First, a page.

Television revenue in La Liga has created the wide gulf. Clubs in La Liga are able to negotiate individual deals with TV companies and ultimately it’s made La Liga into two leagues. One between the top two of Barca and Real and a separate league between the remaining 18 competing clubs. This occurrence isn’t however just a Spanish problem, just look north of the border where the Scottish Premier League is dominated by the two Glasgow giants Rangers and Celtic. Last season’s champions Rangers finished with 93 points one ahead of their closest rivals. Third placed Hearts finished the season on 63 points, 30 off Rangers or to look at it another way a full ten wins behind just to have drawn level on points. Equally as impressive as the top two sides in La Liga Rangers finished with a goal difference of +59 and Celtic +63. Although Scottish football doesn’t have the same levels of income from TV that English football has and certainly not of La Liga’s top two with their own deals, the revenue generated on the turnstiles and from European competition year in year out has created its own two tier league structure in Scotland to mirror that of Spain. In England you can claim that on their day any club is capable of beating any other where as in Spain and Scotland such a claim wouldn’t hold as much weight even if you do get the occasional shock defeat in both leagues from time to time.

It’s estimated that combined Barcelona and Real Madrid receive 125 million Euro’s per season from TV deals. That figure is just on the domestic market and doesn’t include income from the Champions League deals. That figure in context to the Premier League is three times the money that Champions Manchester United got from TV income. Villarreal received 42 million Euro’s from their TV deal. Some of the smallest clubs in the league had deals worth only in the region of 15 million Euro’s. It’s not hard to work out how the Spanish League ended up with their players going on strike when 50 million Euro’s went unpaid from the end of last season. Under a new proposed shared domestic TV rights deal in La Liga, Barca and Real are still set to receive a combined 35% of the revenues coming in with the rest being shared between the remaining 16 clubs.

So unlike in England with Mr Wenger’s comments, you’re unlikely to hear the same murmurings coming from Spanish clubs as you do here. The real issue for them is the complete imbalance of TV money instead which presents such a wide gulf in their league. I’m sure given the opportunity to be able to receive the same amount of money as Arsenal do every season from TV income, the remaining sixteen clubs would quite happily play at 2am on a Thursday morning every week to be given the same.

The bottom line and the crux of the matter is football and TV now walks hand in hand. Since Sky entered the game back in the nineties the two parties would not be able to exist without each other anymore. Why did Sky TV pay an astonishing £1.782 billion for the rights to screen 115 games a season between 2010 and 2015? Because they make their money back and some.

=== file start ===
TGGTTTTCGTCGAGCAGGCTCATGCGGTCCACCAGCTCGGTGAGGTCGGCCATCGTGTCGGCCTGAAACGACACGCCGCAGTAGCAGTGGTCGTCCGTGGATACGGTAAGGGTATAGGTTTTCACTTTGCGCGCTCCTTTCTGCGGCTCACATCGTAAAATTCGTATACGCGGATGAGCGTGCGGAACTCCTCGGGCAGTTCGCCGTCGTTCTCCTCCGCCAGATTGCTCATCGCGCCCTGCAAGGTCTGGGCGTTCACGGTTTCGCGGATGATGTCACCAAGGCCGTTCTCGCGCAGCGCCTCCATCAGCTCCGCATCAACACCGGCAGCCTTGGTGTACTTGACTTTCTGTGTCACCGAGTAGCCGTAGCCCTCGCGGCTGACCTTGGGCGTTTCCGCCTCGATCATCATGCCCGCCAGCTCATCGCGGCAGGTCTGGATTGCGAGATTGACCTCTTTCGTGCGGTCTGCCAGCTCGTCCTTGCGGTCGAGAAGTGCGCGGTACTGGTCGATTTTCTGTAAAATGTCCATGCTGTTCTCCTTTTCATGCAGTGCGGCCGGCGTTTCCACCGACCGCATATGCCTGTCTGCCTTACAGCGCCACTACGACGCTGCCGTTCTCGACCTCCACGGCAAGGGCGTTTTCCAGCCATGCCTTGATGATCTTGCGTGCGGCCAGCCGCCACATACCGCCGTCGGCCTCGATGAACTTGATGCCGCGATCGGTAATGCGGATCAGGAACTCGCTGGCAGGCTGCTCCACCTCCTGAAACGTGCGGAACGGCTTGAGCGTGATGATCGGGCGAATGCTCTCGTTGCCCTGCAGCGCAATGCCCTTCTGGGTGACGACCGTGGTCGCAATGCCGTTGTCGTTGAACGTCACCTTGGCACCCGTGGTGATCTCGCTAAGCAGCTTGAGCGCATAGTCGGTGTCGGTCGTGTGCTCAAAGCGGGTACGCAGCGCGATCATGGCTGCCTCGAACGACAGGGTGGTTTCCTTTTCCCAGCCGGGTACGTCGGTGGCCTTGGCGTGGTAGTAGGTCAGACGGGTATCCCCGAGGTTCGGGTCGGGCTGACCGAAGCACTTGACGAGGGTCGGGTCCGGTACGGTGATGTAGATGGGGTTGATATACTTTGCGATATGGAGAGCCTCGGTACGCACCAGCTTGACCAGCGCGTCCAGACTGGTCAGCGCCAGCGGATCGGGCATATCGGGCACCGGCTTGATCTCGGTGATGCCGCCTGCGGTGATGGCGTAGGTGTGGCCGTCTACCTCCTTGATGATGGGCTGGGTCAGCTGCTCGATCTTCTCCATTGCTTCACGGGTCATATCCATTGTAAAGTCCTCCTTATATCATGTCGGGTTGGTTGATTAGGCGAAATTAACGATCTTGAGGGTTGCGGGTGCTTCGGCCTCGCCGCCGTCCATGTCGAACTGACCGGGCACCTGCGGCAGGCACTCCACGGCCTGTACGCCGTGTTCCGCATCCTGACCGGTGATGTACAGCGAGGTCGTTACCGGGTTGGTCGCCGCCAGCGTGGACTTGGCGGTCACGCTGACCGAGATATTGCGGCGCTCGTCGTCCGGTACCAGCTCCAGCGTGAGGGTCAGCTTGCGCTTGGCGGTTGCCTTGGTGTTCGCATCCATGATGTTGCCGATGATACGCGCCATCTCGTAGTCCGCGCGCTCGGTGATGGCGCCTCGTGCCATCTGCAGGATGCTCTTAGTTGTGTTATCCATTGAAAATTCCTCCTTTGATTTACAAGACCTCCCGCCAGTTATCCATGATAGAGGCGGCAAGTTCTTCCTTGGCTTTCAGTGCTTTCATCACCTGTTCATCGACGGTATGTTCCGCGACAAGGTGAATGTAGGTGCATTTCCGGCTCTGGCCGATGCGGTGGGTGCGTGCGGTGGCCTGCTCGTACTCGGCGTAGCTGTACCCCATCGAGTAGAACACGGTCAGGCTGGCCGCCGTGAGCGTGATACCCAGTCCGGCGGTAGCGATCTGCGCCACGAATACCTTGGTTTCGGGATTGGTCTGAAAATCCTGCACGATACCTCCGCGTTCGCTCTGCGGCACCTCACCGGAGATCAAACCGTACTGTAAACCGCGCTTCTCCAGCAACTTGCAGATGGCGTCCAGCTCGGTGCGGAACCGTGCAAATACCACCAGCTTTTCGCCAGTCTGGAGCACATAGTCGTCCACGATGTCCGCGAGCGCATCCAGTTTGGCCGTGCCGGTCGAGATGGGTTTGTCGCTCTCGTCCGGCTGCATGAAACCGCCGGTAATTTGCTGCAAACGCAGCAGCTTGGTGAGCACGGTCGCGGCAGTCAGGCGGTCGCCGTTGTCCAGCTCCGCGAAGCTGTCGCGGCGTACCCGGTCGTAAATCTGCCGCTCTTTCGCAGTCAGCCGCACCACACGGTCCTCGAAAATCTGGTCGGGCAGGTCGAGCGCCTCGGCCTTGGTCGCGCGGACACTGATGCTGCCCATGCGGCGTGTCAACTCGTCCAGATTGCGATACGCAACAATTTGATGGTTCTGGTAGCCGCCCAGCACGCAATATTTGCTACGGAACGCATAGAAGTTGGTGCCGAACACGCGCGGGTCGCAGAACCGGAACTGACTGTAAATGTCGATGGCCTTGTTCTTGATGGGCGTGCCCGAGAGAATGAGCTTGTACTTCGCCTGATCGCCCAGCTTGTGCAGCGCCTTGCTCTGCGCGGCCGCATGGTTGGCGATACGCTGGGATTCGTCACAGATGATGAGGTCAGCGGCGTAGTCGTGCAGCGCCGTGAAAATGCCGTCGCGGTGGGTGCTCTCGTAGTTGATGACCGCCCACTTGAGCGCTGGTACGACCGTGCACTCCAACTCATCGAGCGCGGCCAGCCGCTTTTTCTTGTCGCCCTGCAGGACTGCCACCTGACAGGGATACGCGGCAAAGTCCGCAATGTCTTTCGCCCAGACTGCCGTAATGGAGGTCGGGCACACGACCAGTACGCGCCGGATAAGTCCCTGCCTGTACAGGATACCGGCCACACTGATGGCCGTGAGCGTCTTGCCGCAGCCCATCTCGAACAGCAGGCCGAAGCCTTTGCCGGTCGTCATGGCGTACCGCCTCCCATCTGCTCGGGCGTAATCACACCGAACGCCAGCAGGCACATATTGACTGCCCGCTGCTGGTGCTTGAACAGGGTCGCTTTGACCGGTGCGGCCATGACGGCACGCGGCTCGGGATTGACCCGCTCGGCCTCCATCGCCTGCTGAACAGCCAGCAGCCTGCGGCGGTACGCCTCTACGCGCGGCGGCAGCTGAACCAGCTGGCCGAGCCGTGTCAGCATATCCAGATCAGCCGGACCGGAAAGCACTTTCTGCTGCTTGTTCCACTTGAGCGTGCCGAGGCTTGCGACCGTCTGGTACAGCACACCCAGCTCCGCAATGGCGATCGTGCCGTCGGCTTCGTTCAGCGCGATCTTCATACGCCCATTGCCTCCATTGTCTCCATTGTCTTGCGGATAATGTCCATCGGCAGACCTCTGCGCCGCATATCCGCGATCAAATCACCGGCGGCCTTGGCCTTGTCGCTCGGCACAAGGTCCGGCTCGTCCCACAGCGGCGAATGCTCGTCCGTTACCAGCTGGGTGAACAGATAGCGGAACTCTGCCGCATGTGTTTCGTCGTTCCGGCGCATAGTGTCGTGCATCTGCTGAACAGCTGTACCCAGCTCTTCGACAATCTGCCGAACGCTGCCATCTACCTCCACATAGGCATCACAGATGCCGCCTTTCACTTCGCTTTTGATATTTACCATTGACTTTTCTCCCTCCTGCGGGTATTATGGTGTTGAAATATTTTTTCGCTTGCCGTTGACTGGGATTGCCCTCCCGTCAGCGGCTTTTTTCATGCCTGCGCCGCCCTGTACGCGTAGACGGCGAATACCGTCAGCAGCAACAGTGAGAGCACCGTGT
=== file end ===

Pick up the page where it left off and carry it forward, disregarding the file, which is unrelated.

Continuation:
Arsenal have the right as I mentioned to moan when they can boast gate receipts higher than the money they receive from TV deals and can feel rightly aggrieved to have had to change all five fixtures in a month to suit TV. However the coverage they receive will be worldwide. They will be watched by fans all over the world who will watch the likes of Robin Van Persie which will translate in shirt sales for example resulting in a higher income for the team. The wider the audience the more they will be able to claim from sponsors. If you can say to a sponsor that your advert will be shown in five consecutive games on TV in one month, in puts you in a much stronger position than a side like QPR for example who are reliant on the money of new owner Tony Fernandes to pay the reported wages of Joey Barton who is said to be on £80,000 per week when their ground Loftus Road has a capacity of just 18,360 and wouldn’t generate the required amount to pay the total wage bill every season.

So in conclusion whilst Mr Wenger might be bemoaning the rescheduling of the fixtures I’m sure the Arsenal board and commercial department aren’t singing from the same hymn sheet. Perhaps he should spare a thought for the teams outside of the top two in the Scottish and Spanish Premier Leagues as they search for a more level playing field. Football is a business first and foremost now. You cannot escape that fact. If you get into bed with Rupert Murdoch sadly you have to pay the price. So instead of moaning I’m afraid you’re just going to have to accept that football is no longer what is used to be, namely a sport. What happens on the pitch for 90 minutes is now simply a by product or an afterthought if you will.